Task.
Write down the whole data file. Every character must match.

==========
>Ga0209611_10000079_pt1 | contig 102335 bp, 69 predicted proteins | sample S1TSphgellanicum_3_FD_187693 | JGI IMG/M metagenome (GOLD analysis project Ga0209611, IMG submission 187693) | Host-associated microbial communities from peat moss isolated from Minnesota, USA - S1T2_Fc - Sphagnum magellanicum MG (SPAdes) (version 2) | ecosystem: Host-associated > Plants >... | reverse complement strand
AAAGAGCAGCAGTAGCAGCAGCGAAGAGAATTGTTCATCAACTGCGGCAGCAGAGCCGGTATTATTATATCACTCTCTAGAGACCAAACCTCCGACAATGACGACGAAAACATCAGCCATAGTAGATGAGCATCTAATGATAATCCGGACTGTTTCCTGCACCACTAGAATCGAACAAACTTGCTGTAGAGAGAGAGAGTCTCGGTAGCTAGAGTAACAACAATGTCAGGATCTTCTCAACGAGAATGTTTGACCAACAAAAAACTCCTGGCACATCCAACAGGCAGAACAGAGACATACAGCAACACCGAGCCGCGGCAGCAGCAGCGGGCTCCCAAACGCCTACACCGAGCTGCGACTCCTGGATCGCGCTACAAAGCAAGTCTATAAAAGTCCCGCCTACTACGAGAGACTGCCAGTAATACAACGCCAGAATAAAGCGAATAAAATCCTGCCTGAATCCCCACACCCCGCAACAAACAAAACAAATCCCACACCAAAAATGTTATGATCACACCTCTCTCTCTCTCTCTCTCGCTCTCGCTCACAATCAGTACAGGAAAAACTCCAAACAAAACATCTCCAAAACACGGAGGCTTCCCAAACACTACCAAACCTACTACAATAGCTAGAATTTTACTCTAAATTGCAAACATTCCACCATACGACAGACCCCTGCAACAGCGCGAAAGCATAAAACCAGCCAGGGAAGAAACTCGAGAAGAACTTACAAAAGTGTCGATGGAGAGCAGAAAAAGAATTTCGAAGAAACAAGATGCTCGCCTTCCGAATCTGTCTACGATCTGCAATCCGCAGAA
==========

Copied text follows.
>Ga0209611_10000079_pt1 | contig 102335 bp, 69 predicted proteins | sample S1TSphgellanicum_3_FD_187693 | JGI IMG/M metagenome (GOLD analysis project Ga0209611, IMG submission 187693) | Host-associated microbial communities from peat moss isolated from Minnesota, USA - S1T2_Fc - Sphagnum magellanicum MG (SPAdes) (version 2) | ecosystem: Host-associated > Plants >... | reverse complement strand
AAAGAGCAGCAGTAGCAGCAGCGAAGAGAATTGTTCATCAACTGCGGCAGCAGAGCCGGTATTATTATATCACTCTCTAGAGACCAAACCTCCGACAATGACGACGAAAACATCAGCCATAGTAGATGAGCATCTAATGATAATCCGGACTGTTTCCTGCACCACTAGAATCGAACAAACTTGCTGTAGAGAGAGAGAGTCTCGGTAGCTAGAGTAACAACAATGTCAGGATCTTCTCAACGAGAATGTTTGACCAACAAAAAACTCCTGGCACATCCAACAGGCAGAACAGAGACATACAGCAACACCGAGCCGCGGCAGCAGCAGCGGGCTCCCAAACGCCTACACCGAGCTGCGACTCCTGGATCGCGCTACAAAGCAAGTCTATAAAAGTCCCGCCTACTACGAGAGACTGCCAGTAATACAACGCCAGAATAAAGCGAATAAAATCCTGCCTGAATCCCCACACCCCGCAACAAACAAAACAAATCCCACACCAAAAATGTTATGATCACACCTCTCTCTCTCTCTCTCTCGCTCTCGCTCACAATCAGTACAGGAAAAACTCCAAACAAAACATCTCCAAAACACGGAGGCTTCCCAAACACTACCAAACCTACTACAATAGCTAGAATTTTACTCTAAATTGCAAACATTCCACCATACGACAGACCCCTGCAACAGCGCGAAAGCATAAAACCAGCCAGGGAAGAAACTCGAGAAGAACTTACAAAAGTGTCGATGGAGAGCAGAAAAAGAATTTCGAAGAAACAAGATGCTCGCCTTCCGAATCTGTCTACGATCTGCAATCCGCAGAA